The last factor we will discuss in regards to discovering the self is the acting self. Our acting self is our attempt to present certain images of ourselves to others. We usually present a more positive side of ourselves, which affects how others view us. When we engage in activities that hinder our success, we call this self-handicapping. Self-handicapping gives us an excuse when things don’t turn out well for us. Thinking About Others
What judgments do we make about others? Everyday we make judgments in our social interactions about why others act the way they do, which is known as attributions. Attributions are the explanations we make of the behavior of not only ourselves but of others as well. We describe these behaviors as something internal or external. When we make an internal attribution we are blaming personality, attitudes, or other temperamental factors for the action. An example of this might be that your boss gave out yearly bonuses and you did not get one. You believe this is because your boss does not appreciate you. When we make an external attribution we are blaming situational factors for the action. An example of this might be instead of assuming your boss doesn’t appreciate you, you believe he has just forgotten in error or hasn’t had a chance to get yours to you yet (Feenstra, 2011, p. 3.1). Our explanatory style is the pattern we use in making these judgments. These patterns vary in terms of whether we make and internal versus external attribution, a stable versus unstable attribution, or a global versus specific attribution. The patterns we use are known as optimistic or pessimistic. Optimistic explanatory style is to make an attribution that is internal, stable, and global for positive things and external, unstable, and specific for negative things. Pessimistic explanatory style is to make an attribution that is exactly opposite of optimism (p. 3.2).
Our attitude and behavior can also affect our judgment of other people. Our attitude involves the evaluation of other people, behaviors, and objects. These evaluations should affect our behavior toward these attitude objects. An example might be if you have a favorable attitude toward basketball, you would be more likely to participate in playing or watching the game. If you had a negative attitude toward basketball, then you would more likely avoid playing or watching the game (Feenstra, 2011, p.4.3).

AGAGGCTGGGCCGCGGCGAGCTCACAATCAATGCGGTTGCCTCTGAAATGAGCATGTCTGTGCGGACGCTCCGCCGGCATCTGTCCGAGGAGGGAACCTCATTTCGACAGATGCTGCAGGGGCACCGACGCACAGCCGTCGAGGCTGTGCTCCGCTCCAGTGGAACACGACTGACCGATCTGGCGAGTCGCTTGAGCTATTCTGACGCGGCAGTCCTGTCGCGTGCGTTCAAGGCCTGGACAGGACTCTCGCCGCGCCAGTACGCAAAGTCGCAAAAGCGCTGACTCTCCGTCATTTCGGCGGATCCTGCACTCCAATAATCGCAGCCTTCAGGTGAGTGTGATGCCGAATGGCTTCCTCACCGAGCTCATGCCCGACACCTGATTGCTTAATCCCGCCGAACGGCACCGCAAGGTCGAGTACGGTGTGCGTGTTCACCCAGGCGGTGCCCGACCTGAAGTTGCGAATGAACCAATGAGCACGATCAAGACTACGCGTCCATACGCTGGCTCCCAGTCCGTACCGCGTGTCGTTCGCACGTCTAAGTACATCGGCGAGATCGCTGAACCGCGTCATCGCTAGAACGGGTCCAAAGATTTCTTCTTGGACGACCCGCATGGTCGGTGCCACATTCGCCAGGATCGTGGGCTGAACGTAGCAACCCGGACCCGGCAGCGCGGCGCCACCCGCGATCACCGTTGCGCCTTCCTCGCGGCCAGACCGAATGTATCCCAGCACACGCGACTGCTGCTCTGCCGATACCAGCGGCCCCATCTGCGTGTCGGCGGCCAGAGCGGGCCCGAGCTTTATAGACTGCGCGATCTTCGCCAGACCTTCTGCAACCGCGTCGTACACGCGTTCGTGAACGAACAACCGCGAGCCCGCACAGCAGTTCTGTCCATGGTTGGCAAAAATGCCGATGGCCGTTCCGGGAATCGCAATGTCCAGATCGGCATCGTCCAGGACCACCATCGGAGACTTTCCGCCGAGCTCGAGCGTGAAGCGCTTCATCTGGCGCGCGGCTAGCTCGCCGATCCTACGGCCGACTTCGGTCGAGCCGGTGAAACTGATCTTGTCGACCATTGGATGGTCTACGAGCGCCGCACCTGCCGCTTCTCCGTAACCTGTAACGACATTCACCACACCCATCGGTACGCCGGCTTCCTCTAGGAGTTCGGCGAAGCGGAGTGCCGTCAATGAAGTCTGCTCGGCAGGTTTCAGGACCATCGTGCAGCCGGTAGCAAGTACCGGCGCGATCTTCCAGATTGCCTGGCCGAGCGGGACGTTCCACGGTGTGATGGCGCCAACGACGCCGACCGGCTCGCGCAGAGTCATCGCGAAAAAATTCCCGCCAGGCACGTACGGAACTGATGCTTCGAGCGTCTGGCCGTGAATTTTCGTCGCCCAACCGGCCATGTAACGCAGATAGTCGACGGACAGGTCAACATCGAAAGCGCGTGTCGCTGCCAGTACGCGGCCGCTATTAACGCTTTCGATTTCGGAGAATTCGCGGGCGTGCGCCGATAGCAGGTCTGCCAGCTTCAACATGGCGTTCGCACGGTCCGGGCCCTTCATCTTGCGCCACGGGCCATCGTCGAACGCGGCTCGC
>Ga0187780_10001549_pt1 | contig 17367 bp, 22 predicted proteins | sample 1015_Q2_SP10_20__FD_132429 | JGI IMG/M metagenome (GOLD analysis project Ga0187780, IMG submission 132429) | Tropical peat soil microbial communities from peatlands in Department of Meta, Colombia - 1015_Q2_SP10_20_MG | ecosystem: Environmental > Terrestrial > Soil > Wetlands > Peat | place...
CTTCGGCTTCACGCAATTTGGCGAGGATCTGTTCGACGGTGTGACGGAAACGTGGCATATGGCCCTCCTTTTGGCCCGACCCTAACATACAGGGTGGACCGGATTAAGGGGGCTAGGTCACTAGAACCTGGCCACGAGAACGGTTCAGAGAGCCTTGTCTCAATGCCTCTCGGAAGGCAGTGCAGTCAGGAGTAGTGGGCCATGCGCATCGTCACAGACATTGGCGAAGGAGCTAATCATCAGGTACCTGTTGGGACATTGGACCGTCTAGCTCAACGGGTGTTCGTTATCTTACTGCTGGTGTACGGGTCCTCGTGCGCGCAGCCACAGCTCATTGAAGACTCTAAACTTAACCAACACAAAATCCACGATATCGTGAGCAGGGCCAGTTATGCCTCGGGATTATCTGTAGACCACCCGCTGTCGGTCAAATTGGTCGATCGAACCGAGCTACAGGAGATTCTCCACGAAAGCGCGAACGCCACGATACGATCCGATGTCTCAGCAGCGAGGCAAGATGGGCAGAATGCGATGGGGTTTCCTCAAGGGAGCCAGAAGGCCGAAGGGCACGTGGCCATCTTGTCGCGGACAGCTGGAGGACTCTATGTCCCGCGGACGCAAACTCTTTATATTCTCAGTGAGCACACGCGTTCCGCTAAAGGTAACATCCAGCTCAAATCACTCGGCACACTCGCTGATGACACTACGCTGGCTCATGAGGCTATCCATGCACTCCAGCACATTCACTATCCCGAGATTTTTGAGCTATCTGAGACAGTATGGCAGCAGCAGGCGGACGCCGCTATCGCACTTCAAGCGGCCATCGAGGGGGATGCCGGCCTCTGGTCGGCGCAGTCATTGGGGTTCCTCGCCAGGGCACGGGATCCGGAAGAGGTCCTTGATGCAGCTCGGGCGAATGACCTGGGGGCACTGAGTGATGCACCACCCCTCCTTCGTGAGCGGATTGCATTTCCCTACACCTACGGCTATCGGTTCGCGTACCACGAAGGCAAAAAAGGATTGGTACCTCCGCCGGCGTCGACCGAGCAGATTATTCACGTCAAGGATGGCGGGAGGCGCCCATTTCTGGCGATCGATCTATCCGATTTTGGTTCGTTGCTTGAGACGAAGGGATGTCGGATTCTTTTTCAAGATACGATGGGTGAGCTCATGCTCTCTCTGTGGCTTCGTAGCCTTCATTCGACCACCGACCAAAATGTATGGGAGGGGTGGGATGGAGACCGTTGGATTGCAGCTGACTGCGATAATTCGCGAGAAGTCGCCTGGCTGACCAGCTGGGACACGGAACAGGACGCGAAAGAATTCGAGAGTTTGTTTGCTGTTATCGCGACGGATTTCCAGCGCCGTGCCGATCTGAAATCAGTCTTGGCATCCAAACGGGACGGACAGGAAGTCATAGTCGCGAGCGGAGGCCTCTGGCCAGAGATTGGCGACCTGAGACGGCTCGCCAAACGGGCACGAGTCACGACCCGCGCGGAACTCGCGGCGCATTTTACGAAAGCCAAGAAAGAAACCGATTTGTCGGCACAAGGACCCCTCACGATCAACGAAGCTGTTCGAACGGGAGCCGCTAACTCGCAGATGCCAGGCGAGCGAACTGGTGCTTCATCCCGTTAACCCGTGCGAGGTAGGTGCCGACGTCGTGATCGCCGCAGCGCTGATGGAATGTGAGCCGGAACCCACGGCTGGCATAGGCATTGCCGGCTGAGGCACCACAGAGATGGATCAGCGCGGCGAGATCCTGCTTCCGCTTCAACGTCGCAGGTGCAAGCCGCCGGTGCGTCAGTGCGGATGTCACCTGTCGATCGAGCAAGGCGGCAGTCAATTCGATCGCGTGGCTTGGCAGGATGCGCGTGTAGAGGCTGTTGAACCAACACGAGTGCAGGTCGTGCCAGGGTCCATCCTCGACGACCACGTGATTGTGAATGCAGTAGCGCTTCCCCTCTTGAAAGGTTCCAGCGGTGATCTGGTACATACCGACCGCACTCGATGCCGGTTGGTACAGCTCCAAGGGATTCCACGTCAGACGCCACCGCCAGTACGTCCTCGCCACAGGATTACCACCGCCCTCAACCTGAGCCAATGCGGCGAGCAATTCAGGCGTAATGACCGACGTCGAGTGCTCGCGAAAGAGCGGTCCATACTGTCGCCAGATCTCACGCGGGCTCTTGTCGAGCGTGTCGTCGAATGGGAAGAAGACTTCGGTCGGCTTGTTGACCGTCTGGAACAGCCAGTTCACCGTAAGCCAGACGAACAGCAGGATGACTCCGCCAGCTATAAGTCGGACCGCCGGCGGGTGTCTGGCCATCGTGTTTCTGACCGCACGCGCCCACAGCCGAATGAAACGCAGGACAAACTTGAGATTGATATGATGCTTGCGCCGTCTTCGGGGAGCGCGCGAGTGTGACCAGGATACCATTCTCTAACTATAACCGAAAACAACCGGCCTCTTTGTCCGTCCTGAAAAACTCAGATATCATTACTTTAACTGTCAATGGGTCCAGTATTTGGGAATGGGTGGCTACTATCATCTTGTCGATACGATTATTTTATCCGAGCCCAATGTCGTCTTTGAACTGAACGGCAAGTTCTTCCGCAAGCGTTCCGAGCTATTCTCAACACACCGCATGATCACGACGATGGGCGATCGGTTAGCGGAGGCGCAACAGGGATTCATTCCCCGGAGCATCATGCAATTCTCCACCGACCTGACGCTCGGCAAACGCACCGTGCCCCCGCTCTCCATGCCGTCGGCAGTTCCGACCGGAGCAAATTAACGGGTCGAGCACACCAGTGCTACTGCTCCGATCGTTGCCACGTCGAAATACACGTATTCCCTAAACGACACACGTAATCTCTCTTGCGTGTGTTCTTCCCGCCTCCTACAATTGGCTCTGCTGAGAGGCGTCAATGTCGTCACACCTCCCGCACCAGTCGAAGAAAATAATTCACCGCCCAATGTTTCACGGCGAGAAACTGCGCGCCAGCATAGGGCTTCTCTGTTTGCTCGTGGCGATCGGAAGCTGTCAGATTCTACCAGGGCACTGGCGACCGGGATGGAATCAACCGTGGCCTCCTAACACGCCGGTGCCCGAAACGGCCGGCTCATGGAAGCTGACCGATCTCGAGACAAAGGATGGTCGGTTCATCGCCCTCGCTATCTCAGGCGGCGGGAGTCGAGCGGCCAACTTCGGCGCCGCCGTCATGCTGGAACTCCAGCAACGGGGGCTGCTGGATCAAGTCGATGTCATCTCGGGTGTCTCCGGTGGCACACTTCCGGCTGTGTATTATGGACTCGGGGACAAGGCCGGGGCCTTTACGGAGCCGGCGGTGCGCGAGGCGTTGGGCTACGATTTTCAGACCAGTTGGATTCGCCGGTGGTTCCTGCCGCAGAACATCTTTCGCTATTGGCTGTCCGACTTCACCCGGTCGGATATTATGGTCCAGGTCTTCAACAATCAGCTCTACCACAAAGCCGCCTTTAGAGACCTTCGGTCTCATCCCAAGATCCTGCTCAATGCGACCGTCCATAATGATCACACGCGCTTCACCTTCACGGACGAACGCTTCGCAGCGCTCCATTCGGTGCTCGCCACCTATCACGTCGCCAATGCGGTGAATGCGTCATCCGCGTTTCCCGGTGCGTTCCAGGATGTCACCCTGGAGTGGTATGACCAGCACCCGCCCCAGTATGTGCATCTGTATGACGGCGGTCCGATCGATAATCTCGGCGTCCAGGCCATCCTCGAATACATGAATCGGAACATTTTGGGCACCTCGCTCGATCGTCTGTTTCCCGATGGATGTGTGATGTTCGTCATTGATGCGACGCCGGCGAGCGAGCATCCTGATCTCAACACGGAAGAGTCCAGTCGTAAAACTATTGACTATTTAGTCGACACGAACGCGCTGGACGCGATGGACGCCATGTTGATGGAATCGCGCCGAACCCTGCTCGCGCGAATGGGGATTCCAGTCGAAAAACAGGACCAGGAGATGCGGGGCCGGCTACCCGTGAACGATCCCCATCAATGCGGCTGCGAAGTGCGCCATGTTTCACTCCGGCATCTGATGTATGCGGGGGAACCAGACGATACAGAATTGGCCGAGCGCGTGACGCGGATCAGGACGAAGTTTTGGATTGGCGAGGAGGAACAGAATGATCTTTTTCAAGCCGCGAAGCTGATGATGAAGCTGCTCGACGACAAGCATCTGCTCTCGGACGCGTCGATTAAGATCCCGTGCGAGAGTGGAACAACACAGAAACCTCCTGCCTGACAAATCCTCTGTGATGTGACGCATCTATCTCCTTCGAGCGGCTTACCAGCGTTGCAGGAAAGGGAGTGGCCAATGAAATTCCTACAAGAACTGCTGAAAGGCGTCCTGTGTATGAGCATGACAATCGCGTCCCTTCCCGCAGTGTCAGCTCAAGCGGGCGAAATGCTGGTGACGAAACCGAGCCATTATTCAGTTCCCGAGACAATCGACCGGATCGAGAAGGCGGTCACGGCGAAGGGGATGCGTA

Another way we make judgments about others is by prejudice, stereotyping, and discriminating. Prejudice is the negative attitude we have toward a person based on their membership of a particular group. Stereotyping are the beliefs we have about the characteristic of particular groups or members of that group. Discriminating is having a negative behavior toward people or groups based on beliefs or feelings you have about those groups (Feenstra, 2011, p. 6.1). Influencing Others: Persuasion
How do we use the power of persuasion? We daily face people trying to persuade us into doing something or buying something. Sometimes we are able to quickly dismiss these attempts at persuasion, but other times we are persuaded to buy the item or do the task. Persuasive communication can be divided into three parts: the communicator, the message, and the audience (Feenstra, 2011, p.7.1).
The communicator, or the “who”, needs to be persuasive. In order to be persuasive you need to be credible. There are two aspects to credibility. One is expertise and the other is trustworthiness. An expertise would be one who appears to have knowledge on the subject and is able to communicate that knowledge. A trustworthy communicator is believable. We tend to believe what this person has to say. The argument of the communicator needs to be strong in order for it to be persuasive. A weak argument from an expert tends to be less persuasive than a strong argument from a non-expert (Feenstra, 2011, p. 7.2).
The characteristics of the message or the “what” include emotion, framing, narratives, and rational appeals in the messaging we receive. Emotions contain physiological and cognitive elements. We can feel emotions and also display our emotions. Our society teaches us how to appropriately display our emotions. This is one way that persuasive communicators try to convince us to do something. They use emotions. They elicit specific emotions that will motivate people to act such as; guilt, pleasure, happiness, or even fear (Feenstra, 2011, p. 7.3).